Wednesday 11 September 2013

Camden's Inter-war Heritage 1919-1939

Camden's Interwar Heritage 1919-1939

What is the significance of the interwar period in Camden's history? It is one of the hidden parts of the town's past between 1919 and 1939.  It is all around the local community, yet few know much about it.

Royal Hotel demolished in 1973 (CHS/E Kernohan)

Interwar Prosperity

The interwar period in Camden was a time of economic development and material progress. The prosperity of the period was driven by the local dairy industry and the emerging coal industry.  
The population of the town grew by over 35 per cent between the end of the First World War and the beginning of the Second, so that in 1939 the town was the centre of a district that covered 455 square miles (1180 square kilometres) and with a population of over 5000.

Administration centre

Camden was one of the most important commercial and administrative centres between Sydney and Goulburn. The town was the centre of the police district, it had the regional hospital, it was the largest population centre, and it was a transport node of a district which spread from Campbelltown to the lower Blue Mountains.

The former Bank of New South Wales building at 121 Argyle Street Camden building in 1938 (I Willis 2009)

Hume Highway

During the interwar period, one of the most important economic arteries of the town was the Hume Highway (until 1928 the Great South Road). Most understood the value of the rail connection to Camden; most obviously because you heard it, smelt it and saw it.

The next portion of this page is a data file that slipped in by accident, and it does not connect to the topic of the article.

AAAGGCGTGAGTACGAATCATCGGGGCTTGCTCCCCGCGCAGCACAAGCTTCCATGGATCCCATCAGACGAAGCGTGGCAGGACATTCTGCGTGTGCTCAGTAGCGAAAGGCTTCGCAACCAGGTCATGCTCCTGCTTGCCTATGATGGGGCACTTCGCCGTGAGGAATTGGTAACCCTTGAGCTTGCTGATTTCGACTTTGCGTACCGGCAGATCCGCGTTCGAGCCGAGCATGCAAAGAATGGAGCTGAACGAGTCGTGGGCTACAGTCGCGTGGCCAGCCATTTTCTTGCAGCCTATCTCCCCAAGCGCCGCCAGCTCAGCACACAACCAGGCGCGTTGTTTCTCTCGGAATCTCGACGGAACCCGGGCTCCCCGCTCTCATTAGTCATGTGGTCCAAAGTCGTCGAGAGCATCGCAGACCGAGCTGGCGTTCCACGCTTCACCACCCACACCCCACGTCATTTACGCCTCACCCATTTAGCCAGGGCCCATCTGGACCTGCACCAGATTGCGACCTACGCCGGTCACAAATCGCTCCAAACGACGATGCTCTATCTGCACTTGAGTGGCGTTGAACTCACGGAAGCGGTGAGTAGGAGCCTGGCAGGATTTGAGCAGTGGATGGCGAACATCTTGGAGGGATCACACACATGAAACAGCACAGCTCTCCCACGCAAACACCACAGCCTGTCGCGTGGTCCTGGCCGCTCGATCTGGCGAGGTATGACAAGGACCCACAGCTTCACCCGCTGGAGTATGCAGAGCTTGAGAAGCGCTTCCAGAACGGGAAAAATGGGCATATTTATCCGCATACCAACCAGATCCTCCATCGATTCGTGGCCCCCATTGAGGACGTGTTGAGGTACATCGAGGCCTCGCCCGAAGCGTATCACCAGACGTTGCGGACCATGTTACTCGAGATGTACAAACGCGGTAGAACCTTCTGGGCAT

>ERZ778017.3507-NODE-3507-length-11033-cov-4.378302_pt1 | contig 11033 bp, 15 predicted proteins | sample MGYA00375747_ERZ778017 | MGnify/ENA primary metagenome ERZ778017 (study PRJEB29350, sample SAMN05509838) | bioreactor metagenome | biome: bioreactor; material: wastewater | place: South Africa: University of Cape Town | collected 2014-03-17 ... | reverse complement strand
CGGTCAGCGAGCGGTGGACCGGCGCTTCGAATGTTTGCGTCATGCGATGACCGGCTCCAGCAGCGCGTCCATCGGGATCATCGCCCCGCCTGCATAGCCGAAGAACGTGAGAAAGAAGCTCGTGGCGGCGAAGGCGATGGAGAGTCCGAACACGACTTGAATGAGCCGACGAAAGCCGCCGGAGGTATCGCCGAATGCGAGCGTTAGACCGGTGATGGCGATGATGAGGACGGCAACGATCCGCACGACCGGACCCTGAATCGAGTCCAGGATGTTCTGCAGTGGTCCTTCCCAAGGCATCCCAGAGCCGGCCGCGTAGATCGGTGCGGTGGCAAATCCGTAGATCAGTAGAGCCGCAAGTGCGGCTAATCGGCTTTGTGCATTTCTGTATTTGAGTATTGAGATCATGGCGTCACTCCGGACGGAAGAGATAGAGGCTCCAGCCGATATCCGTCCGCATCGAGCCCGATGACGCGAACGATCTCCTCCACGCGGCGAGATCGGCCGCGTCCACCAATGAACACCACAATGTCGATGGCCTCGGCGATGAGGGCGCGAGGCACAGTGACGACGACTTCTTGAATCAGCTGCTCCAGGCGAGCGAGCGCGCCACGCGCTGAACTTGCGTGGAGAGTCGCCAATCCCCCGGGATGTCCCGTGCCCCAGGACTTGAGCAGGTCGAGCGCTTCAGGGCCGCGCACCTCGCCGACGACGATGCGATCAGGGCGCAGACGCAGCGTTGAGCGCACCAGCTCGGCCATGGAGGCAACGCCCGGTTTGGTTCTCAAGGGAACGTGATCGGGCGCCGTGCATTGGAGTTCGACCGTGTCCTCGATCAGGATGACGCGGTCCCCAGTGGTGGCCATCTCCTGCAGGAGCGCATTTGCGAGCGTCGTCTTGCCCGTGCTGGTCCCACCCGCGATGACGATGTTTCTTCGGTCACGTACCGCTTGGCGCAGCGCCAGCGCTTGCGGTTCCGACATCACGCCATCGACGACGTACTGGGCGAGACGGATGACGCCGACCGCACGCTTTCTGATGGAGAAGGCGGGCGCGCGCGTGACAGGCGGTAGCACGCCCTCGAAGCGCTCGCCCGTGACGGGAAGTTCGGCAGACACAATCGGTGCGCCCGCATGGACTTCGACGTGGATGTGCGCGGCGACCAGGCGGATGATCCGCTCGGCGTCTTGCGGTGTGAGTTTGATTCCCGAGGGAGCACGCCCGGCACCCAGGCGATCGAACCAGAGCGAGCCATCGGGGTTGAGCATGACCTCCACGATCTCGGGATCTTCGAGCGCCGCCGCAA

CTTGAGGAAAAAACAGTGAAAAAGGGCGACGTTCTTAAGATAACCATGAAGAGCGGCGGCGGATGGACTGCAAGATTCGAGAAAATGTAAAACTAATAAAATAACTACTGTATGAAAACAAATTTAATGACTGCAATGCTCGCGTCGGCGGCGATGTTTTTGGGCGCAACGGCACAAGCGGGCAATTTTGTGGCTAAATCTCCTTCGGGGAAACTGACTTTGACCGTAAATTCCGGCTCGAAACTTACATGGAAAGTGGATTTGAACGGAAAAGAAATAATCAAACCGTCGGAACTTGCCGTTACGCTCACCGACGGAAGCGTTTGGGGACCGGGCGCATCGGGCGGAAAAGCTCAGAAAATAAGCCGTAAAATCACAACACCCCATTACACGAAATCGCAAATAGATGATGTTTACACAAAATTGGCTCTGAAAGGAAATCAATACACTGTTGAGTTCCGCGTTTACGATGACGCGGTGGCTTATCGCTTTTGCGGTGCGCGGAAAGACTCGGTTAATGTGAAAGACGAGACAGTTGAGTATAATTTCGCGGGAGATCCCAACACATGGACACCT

Yet few understand the significance of the Hume. The highway had run up the town’s main street from colonial times, until 1973 when it was moved to the Camden Bypass, and then moved in 1980 to the freeway.

Cook's Garage, 1936 on Hume Highway Camden, the height of modernism (Camden Images) 

Consumerism and Modernism

The highway and railway were the conduits that brought the international influences of modernism and consumerism to the town and the goods and services that supported them.  
These forces influenced the development of the local motor industry, the establishment of the local cinemas, and the local airfield development. These were all important economic, social and cultural forces for the time. 
‘Locals’ travelled to the city for higher-order retail goods, specialist services and entertainment, while the landed gentry escaped to the cosmopolitan centre of the British Empire, London. Conversely, the Sydney elite experienced the new gentlemanly pastime of flying at the Macquarie Grove Airfield.  

Camden Airfield 1930s Macquarie Grove Flying School (Camden Images)


For a country town of its size, the town had modern facilities and was up-to-date with the latest technology.